Whether you’re a mayor or an architecture critic, it does help to have a long run. Because after I’d completed the series, it wasn’t the end of the story. It took like 20 years of nudging: “Hey, build those damn pedestrian bridges, what are you waiting for?” I needed to be around to see that stuff through.
You were undeniably a watchdog for the lakefront, against unscrupulous developers, all of that. Are you worried that that role is slipping as local news struggles?
Absolutely. My last column said that it’s imperative that a new critic pick up where Paul and I left off. If there isn’t an architecture critic at the Tribune, schlock developers and hack architects will welcome the lack of scrutiny. So you’re going to ask: Am I going to be replaced? And my answer is, I don’t know.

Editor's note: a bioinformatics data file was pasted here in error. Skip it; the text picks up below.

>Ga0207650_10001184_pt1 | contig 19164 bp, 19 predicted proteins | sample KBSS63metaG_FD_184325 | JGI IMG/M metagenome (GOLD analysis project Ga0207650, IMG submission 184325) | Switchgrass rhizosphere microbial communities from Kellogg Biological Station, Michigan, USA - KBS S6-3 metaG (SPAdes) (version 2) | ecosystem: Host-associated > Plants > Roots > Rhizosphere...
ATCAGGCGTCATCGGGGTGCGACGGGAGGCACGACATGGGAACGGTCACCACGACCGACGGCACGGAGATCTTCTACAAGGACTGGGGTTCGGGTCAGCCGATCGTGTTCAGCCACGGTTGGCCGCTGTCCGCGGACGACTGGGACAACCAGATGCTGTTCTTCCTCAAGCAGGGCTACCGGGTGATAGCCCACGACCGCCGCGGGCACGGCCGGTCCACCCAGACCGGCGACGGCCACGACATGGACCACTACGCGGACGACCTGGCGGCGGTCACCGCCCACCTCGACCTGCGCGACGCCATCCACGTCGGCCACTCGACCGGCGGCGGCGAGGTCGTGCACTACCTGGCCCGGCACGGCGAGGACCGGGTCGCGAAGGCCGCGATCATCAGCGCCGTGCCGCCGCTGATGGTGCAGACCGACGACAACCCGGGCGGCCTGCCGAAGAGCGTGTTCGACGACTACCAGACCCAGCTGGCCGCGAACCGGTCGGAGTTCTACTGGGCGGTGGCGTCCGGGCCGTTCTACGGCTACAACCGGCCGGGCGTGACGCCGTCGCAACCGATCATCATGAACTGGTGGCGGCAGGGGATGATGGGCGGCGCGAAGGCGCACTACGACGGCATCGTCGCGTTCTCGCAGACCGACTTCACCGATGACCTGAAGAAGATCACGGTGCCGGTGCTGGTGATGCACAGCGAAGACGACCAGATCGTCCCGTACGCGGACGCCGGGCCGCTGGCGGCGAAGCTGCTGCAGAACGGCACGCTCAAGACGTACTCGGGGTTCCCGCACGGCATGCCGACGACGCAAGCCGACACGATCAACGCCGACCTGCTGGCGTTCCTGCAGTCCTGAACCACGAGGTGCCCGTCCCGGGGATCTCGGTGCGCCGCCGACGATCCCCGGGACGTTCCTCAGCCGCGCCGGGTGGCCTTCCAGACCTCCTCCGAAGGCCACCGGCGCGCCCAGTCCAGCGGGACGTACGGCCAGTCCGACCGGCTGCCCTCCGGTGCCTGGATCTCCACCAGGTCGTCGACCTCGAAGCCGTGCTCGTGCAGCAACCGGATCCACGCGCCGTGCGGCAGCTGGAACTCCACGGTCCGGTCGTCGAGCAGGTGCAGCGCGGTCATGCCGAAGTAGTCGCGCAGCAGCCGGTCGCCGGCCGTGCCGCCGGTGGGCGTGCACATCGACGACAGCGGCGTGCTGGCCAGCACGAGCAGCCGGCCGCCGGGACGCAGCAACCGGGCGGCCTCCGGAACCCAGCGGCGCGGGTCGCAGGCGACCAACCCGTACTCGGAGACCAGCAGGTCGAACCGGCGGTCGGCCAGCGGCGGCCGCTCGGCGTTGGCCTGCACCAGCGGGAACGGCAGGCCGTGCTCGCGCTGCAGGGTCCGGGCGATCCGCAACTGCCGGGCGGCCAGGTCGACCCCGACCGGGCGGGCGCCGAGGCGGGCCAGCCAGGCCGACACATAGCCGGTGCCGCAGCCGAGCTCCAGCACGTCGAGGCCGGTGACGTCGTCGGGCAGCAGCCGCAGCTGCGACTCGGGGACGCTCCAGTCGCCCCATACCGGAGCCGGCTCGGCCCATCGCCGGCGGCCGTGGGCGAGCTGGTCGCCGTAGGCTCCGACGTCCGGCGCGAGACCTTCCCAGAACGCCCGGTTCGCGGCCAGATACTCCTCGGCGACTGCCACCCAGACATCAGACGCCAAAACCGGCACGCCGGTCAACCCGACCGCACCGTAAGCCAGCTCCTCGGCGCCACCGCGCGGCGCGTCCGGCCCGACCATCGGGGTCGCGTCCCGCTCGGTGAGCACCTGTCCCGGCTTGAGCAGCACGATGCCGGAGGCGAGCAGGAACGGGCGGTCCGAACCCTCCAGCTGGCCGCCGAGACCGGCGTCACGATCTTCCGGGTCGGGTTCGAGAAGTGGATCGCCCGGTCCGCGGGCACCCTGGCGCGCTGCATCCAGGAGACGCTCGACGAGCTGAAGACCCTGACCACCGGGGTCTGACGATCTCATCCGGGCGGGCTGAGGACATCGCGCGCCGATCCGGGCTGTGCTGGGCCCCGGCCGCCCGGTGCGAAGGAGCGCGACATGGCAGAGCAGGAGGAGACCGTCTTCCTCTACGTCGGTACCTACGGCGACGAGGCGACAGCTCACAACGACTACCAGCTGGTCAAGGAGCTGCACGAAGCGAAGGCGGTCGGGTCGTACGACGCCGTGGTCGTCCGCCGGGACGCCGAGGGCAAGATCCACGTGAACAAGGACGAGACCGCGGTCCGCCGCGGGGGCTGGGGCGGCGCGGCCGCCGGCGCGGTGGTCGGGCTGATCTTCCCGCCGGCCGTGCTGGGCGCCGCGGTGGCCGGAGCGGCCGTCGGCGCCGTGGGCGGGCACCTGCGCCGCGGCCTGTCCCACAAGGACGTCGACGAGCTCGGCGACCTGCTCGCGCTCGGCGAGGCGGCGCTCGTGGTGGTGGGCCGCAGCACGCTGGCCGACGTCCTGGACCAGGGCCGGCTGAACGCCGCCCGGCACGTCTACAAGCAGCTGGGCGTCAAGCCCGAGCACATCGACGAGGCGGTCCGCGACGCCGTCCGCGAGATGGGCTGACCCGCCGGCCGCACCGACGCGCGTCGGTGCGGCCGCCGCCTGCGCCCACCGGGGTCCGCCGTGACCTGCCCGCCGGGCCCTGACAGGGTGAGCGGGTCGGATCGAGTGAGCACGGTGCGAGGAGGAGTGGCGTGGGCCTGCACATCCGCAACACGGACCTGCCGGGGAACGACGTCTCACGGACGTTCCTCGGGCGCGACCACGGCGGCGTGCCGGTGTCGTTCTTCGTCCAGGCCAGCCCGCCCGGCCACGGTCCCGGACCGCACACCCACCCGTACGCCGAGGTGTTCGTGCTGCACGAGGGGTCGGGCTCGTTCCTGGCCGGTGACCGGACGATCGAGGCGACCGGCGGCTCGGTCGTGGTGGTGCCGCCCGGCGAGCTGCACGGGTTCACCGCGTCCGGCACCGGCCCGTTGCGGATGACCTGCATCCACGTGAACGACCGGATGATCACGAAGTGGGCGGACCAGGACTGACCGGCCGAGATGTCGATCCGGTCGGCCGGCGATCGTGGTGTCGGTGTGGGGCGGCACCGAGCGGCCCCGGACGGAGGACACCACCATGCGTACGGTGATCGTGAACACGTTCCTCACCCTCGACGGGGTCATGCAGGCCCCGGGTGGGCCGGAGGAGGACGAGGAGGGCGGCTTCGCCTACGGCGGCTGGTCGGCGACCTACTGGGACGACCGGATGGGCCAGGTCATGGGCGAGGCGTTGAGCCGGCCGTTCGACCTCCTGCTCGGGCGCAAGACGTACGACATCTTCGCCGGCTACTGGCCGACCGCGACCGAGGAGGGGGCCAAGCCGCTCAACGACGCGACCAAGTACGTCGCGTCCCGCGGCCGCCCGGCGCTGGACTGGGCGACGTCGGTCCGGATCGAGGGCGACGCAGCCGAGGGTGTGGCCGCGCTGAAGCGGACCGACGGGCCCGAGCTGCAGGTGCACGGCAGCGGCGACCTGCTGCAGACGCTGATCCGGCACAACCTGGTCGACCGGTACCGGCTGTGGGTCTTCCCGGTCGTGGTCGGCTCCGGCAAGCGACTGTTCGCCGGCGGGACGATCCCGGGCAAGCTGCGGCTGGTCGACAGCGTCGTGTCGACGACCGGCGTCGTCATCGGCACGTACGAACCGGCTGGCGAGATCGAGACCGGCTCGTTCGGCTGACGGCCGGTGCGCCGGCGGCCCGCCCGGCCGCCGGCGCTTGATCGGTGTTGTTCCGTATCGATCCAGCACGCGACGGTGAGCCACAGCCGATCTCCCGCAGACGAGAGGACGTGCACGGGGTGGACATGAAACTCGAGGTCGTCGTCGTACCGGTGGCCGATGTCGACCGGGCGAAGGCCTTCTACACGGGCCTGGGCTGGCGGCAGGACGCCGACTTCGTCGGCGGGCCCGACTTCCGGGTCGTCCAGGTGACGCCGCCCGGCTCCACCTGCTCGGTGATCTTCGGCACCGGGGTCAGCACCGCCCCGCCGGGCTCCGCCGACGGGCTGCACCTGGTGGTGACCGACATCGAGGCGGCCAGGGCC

I asked the same question of Chris Hawthorne when he left the Los Angeles Times, and Chris’s answer was more or less, “I don’t know, I think so.” And it turned out that they did replace him about a year later.
They replaced him two years later. But I’m really glad that they did. (That’s so L.A., to take two years to replace an architecture critic.) But they did eventually replace Chris with Carolina Miranda, which is great. But I don’t know what will happen here. What I can say is that I’m in conversation with people who are interested in ensuring that the role of the architecture critic and the coverage can go on.
Could you conceivably have a role in advising them on who to pick?